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Overcoming serious injuries Joe Suozzi becomes a Met


Signing a minor league contract with the New York Mets as a free agent on Monday night was a dream come true for Joe Suozzi, who said he’s been a fan since he was four years old. Now 22 years old, the 2020 Boston College graduate and recent captain of the Eagles’ baseball team was ranked the No. 65 college outfield prospect in the 2020 MLB Draft. But Suozzi said his love of baseball did not start in college. It goes way back to when he grew up in Glen Cove.  

“Joe has focused on succeeding and has put in hard work his entire life,” said his father, U.S. Rep. Tom Suozzi. “From throwing the ball against the wall as a little boy to swinging the bat tens of thousands of times, to overcoming several serious injuries Joe has persevered where most would have given up.”

A student at Chaminade High School and a member of the baseball team, Suozzi broke his wrist his sophomore year. Then when he was a junior he broke his elbow and was cut from the team. He had been the most valuable player batting over .500 in his freshman year, so being brushed aside was tough, Suozzi said. When he played again as a senior he was named most improved player. But his uneven record in high school did not help him to garner any interest from colleges.   

He decided to go to Boston College and major in economics. Determined to play baseball there, he tried to walk on as a freshman. But there were no openings, so he played on a softball league, Tom said, and life guarded that summer.

Boston College baseball coach Michael Gambino remembers Suozzi as someone who kept getting better and better. “I loved being around the kid. He’s an unbelievable kid,” he said. “When I told him to come back next fall when he would be a sophomore Joe said, ‘I’m going to work my butt off’ and he said he believed that good things would happen.”

Good things did. Suozzi earned his way onto the team. “I had to fight really hard to get on the lineup,” Suozzi said. “Once I started playing, I was pretty good. At the end of sophomore year, I got on the lineup playing right, left and center fields.”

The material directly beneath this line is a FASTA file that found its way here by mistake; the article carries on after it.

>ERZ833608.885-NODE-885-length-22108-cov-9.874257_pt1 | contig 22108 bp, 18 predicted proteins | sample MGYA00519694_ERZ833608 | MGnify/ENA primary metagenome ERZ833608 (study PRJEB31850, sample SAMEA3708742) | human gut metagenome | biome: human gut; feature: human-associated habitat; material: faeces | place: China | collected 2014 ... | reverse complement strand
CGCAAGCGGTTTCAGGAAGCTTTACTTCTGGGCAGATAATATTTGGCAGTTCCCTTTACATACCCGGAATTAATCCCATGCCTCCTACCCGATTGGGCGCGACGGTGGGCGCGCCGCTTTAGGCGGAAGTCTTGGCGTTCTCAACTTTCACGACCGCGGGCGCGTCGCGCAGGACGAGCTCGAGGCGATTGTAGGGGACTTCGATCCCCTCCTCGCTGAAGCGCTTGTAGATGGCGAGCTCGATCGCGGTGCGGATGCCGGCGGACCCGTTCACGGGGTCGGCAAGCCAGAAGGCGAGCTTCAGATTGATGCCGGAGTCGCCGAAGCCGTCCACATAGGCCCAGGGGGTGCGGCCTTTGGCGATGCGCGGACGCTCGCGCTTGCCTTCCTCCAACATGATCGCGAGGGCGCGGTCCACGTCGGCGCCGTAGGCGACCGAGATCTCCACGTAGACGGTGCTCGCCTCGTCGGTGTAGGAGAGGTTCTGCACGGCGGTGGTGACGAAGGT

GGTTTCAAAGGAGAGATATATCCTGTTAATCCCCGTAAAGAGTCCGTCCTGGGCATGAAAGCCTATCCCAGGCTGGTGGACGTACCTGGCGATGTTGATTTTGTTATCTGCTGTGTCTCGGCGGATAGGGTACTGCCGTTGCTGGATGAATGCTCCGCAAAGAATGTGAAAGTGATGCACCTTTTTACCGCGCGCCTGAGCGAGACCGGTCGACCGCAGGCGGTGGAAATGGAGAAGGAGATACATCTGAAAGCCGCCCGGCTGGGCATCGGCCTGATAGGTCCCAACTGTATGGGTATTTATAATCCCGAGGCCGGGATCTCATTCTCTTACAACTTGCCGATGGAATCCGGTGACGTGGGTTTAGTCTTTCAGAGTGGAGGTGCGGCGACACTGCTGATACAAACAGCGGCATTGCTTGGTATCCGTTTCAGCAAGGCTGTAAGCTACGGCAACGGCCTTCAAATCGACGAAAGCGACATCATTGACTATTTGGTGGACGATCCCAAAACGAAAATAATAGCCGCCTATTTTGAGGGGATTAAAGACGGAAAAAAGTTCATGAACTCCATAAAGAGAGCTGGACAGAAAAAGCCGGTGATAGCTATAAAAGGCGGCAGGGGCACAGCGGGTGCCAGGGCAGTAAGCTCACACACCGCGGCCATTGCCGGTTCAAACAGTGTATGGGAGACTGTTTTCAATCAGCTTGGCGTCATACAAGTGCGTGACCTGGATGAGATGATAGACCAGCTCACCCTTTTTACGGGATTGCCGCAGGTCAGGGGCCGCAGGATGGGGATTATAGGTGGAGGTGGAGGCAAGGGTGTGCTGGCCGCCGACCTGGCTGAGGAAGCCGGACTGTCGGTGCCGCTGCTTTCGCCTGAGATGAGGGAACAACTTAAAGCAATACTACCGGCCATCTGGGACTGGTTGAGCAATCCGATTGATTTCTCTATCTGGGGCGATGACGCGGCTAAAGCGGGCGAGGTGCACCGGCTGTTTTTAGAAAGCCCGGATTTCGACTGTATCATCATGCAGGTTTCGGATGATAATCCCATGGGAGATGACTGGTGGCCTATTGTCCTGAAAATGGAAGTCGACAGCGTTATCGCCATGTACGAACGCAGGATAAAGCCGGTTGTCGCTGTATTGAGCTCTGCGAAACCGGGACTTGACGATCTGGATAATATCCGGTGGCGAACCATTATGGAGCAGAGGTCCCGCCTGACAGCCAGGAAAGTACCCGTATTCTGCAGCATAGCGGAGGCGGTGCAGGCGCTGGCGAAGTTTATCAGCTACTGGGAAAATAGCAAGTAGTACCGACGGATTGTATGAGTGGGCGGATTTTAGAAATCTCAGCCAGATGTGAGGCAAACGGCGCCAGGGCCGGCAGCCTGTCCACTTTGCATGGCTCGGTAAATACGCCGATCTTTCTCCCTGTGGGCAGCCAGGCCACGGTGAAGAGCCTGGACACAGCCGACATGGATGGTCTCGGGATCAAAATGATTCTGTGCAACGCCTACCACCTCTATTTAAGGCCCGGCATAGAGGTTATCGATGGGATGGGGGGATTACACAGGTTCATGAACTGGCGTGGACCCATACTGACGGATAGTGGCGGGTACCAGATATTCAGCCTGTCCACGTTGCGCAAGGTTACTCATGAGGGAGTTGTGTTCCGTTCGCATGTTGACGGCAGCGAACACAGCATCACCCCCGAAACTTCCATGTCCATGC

Gambino said Suozzi was playing great and the team loved him. Then two weeks before the end of the fall season he had another injury, sliding into third base headfirst. He dislocated his shoulder and tore his labrum, which required more surgery and rehabilitation.

“I remember when that happened the very next day Joe came to practice wearing a sling,” Gambino said.

Suozzi’s teammates and coaches honored him with a number “8” on his jersey. The accolade goes to someone that is a hard worker and has integrity, someone who best represents the values of the team. A former Eagles captain, Peter “Sonny” Nictakis, who died of Hodgkin’s disease once wore that number.

He started playing again as a junior. That’s when scouts from major league ballclubs began talking about him, Gambino said. 

Suozzi ended the 2019 season by earning a spot on the ACC All-Tournament Team. He went 7-for-12 with a homer, double and two RBIs in BC’s three tournament games.

Then this year, named a captain, he progressed even further, hitting fourth in the lineup. “I was batting .414 till the virus ended everything,” Suozzi said. “We were hoping to win a national championship.”

The draft was reduced this year from 40 rounds to five because of the coronavirus. Gambino said that if Suozzi had been able to finish the season he would have gotten drafted in the major leagues. The Mets signed six players in its minor league draft and Suozzi was one of them.  

“Joe’s a guy everyone really likes,” Gambino said. “He can run and has a chance for major league power. His best days are ahead of him.”

He remains impressed by Suozzi’s tremendous work ethic and said he was the best leader. “Joe’s character and integrity are through the roof,” Gambino said. “He’s so well respected by everyone.” 

Tom said he admires his son’s fortitude. “Not many dad’s get to say they see their son as a role model,” Tom said, “But I can truly say our son Joe is an inspiration.”

Suozzi said what has happened is still a surreal moment. For now, he is waiting for the call, he said, to head to Florida for spring training or wherever the Mets want him to go. He is ready.